Perhaps lawmakers are concerned about all of the Vermonters who have to go to New Hampshire to have their weddings. Or about the extra cost of maintaining two sets of laws. Perhaps it is prudent to eliminate tax loopholes that let civil union couples pay lower taxes than civil married couples, or avoid costly court battles over equality.

Whatever the reason, if you truly want lawmakers to focus on the economy, then the most expeditious thing to do would be to sign S. 115 into law. Otherwise all you are doing is wasting their time and yours by vetoing change that is inevitable.

I wish you would take the financially prudent, least obstructive and morally correct action and sign S. 115.

Sincerely,

Letter to Vermont Governor Jim Douglas – Civil Sameness

Governor Jim Douglas
109 State Street, Pavilion
Montpelier, VT 05609-0101

April 2, 2009

RE: Civil marriage bill S.115

Dear Governor Douglas,

You have said that Vermont’s civil union law has extended the same state rights, responsibilities and benefits of marriage to same-sex couples.

I invite you to dissolve your marriage with Dorothy and replace it with a Civil Union.

If that is unappealing to you then I suggest that you “do unto others” and sign S. 115 to end marriage apartheid in Vermont.

Sincerely,

Today’s letter – everybody loves a wedding

Dear Governor Schwarzenegger –

People are asking me, and probably still asking you, why the gays can’t just get Domestic Partnered instead of married.

As my fiancée and I prepare for our wedding next Tuesday, in terms of personal life milestones, it is not a Big Deal. We have already looked each other in the eyes and made our promises to each other. This license and ceremony doesn’t hold much meaning for us. It won’t change our legal rights, and it won’t change our relationship. So we’re getting married in the courthouse on the first day that we can.

But as somebody who has “jumped the broom” and domestic partnered, let me tell you that there is a world of difference in the way other people treat a marriage. A wedding is a Big Deal. Friends and family are getting upset that we hadn’t invited them; the in-laws are griping that we’re doing this in Orange County instead of closer to them; the rector at our church told us that she is upset that we aren’t allowing her to perform the ceremony; and my fiancée is out buying new tuxes and rings.

Nobody was this interested when we were getting Domestic Partnered. So when people ask you not to call it marriage, think back to your own wedding to Maria. Who would have come to a “domestic partnership?”

Whether people want to get married in the Central Library or a quiet courtroom, the Golden Rule still says “treat others as you would like to be treated.” Now, finally, you can do that.

Sincerely,

Today’s stamp: “wedding heart.” They don’t make “civil union” heart stamps.

Today’s letter – a sad world without any marriage

Dear Governor Schwarzenegger –

My sister-in-law lives in Germany. There, gay or straight, everybody gets “civil unions” in the eyes of the state. The churches are left to themselves to decide who they will marry in their ceremonies and bless with the word “marriage.”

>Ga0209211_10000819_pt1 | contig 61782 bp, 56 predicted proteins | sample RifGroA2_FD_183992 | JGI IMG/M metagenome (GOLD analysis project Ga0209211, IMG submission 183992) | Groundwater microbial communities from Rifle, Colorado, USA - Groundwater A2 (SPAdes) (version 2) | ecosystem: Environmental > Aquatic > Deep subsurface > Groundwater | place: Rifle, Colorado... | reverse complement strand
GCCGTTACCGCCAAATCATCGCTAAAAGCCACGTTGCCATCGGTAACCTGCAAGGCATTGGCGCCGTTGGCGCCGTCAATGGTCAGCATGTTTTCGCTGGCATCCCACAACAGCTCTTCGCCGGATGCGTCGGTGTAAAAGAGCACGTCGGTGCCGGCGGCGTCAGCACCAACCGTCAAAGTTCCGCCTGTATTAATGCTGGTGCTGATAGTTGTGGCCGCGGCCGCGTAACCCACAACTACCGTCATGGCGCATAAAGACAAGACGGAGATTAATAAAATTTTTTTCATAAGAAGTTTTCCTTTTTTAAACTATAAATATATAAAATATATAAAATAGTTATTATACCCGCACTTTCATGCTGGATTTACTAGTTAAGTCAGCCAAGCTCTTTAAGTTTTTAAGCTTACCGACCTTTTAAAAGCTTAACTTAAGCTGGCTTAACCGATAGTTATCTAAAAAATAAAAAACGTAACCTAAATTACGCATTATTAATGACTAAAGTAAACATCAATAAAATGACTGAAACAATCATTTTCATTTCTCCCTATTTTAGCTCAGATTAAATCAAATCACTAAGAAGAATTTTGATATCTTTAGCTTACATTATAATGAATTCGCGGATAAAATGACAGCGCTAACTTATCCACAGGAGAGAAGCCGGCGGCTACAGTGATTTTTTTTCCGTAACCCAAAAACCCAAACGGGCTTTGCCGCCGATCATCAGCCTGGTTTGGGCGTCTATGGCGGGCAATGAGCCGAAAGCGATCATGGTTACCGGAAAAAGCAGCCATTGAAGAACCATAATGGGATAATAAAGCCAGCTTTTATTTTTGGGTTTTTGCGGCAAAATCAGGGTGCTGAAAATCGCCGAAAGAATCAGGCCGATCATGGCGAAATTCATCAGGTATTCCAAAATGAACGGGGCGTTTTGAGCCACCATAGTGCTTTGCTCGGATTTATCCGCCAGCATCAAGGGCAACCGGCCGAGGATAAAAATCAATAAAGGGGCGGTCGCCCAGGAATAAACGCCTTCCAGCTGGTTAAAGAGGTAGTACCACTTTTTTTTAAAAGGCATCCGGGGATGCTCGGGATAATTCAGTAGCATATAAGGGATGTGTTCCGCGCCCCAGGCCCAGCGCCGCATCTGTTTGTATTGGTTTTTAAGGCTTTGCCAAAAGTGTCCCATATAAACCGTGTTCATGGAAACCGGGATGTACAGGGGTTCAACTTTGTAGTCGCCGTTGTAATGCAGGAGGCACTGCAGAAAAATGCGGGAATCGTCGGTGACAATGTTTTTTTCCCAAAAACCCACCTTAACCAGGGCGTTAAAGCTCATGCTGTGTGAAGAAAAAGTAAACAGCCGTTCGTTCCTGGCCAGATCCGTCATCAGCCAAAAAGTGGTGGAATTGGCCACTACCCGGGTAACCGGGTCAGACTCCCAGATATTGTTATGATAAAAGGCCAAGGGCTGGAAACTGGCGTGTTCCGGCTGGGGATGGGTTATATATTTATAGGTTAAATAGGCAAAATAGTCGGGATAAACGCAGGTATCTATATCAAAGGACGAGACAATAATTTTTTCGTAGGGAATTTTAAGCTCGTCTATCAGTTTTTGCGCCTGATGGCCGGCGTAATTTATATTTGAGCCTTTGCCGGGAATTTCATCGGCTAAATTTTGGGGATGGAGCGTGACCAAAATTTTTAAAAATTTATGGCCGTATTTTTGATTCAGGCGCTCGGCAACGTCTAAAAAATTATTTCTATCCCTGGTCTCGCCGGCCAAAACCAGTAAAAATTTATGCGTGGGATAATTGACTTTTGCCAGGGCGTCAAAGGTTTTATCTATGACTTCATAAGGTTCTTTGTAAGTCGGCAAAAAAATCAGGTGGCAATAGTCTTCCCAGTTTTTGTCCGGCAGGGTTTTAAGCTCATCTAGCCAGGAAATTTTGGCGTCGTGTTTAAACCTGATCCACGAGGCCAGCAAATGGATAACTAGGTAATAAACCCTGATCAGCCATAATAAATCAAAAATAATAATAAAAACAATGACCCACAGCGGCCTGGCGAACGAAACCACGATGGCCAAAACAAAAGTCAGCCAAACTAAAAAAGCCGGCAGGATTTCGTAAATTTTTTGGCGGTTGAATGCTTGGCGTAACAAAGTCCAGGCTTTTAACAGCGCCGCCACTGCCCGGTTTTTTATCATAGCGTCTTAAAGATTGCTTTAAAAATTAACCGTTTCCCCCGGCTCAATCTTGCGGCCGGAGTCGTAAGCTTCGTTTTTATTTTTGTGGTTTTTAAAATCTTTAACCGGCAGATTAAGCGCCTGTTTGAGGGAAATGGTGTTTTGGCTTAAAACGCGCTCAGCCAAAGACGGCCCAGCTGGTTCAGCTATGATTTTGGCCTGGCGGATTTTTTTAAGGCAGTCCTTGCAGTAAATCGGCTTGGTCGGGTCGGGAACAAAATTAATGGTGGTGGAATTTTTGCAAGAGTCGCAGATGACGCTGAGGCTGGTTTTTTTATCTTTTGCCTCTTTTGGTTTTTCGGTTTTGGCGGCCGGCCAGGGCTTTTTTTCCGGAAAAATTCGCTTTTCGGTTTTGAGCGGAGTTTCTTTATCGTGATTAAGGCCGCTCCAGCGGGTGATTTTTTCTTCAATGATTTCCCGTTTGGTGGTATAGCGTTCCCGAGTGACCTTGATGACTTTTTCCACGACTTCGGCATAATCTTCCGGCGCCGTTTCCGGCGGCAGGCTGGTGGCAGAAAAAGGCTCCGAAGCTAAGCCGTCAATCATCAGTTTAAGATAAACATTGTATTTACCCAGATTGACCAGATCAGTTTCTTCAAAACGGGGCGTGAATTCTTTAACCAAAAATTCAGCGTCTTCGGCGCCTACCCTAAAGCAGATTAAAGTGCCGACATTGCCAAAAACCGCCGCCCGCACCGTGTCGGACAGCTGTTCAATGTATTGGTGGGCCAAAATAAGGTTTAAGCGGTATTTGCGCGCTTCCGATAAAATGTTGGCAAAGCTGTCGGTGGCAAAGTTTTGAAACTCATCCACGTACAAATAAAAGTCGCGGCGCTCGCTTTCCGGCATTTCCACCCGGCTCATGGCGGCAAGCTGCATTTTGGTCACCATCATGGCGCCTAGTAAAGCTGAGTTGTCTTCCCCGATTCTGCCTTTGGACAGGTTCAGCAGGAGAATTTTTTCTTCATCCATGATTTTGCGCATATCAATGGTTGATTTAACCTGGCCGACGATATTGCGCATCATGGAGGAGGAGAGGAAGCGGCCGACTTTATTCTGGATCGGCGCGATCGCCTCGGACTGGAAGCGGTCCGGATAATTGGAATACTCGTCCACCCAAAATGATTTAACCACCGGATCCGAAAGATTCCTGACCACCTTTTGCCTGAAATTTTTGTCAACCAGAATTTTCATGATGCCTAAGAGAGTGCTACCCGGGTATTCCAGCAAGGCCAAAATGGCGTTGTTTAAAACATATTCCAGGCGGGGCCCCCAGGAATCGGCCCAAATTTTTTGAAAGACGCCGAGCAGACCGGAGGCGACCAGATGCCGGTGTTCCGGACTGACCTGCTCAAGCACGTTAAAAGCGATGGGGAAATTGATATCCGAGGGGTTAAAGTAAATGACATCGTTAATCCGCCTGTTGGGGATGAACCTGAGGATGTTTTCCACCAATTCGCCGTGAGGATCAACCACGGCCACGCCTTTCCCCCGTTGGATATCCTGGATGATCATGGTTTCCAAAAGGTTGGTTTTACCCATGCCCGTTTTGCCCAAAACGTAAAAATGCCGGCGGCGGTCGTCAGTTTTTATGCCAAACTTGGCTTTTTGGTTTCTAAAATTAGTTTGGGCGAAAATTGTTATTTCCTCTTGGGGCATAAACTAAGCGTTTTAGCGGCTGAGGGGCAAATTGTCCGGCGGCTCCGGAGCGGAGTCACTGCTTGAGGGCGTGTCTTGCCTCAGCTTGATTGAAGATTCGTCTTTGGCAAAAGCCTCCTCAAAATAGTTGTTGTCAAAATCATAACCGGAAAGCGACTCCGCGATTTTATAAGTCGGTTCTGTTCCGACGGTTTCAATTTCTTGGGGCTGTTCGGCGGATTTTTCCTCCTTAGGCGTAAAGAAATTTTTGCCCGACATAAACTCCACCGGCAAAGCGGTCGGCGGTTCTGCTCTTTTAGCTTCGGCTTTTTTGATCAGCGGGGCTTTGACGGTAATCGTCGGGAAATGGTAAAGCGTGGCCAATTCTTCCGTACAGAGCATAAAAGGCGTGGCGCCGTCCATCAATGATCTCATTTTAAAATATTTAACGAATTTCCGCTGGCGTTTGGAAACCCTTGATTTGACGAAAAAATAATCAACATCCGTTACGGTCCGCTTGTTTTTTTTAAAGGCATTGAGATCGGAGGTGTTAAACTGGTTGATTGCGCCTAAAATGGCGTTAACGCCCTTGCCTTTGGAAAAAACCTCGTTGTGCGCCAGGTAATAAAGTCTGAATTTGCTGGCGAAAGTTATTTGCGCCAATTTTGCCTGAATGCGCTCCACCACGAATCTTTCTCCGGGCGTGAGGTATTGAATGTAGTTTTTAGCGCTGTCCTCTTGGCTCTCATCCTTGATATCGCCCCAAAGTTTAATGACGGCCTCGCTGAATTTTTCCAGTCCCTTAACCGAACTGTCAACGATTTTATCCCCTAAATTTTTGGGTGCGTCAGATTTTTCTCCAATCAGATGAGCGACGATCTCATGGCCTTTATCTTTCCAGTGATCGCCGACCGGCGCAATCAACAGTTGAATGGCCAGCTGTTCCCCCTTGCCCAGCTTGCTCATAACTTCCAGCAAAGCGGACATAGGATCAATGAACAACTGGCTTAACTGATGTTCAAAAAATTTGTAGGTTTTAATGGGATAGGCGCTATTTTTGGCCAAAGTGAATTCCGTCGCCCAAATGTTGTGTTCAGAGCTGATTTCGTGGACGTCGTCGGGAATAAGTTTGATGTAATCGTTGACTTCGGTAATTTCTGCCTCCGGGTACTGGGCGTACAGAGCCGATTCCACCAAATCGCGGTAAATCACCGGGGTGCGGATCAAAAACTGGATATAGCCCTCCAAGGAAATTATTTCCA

I went to college in Canada. Whether gay or straight, there everybody gets “married” in the eyes of the state. The churches are left to themselves to decide who they will marry in their ceremonies and bless with the word “marriage.”

I live in the United States. Here, the government reserves marriage for heterosexual couples and “civil unions” for same-sex couples. The churches are prevented from deciding who they will marry in their ceremonies and blocked from blessing them as “marriage.”

Around the world, from Armenia to Uruguay, government after government is realizing that one way or another, marriage apartheid must end. Abraham Lincoln said “a house divided cannot stand” and we are unquestionably divided.

I wish we would follow Canada’s lead and let everybody get married instead of abolishing it. Marriage is the only time-tested social and legal framework that exists to unite two families – and I’ve always dreamed of getting married, not “civil unioned.”

But I predict that the way this pitched battle will play out in America will be much sadder. Instead of giving everybody the freedom to marry, we will eventually give nobody the freedom to marry.

The end result will be the same: the state will get out of the way of deciding if and who will marry, and leave that intimidate decision to the individuals involved. I will have no trouble finding a church to bless my union, but generations of Americans straight and gay will miss the opportunity to have their government bless their marriage as well.

Yours,

Today’s letter – my husband

Dear Governor Schwarzenegger –

I’ve been having problems figuring out how to refer to my spouse. A lot of people try to insist that I call him my “registered California Domestic Partner,” but that doesn’t seem right to me.

We have been living as a married couple for ten years, ten months and twelve days; we were officially married at the earliest opportunity, on Valentine’s Day in 2004; we had two kids almost fourteen months ago; this year we even filed joint taxes.

I think I have to refer to my spouse as “my husband.” Anything less would be disrespectful to him and to our relationship, and confusing to the people that don’t quite know what a “partnership” is.

We shouldn’t be making up new words to describe marriages – we should be using the words that society has already defined. I wish you and your administration would do more to help people like me use the right words to describe our relatives and relations. I wish you would explain to the people that blocking same-sex couples from getting married is bad for our economy and our society.

Yours,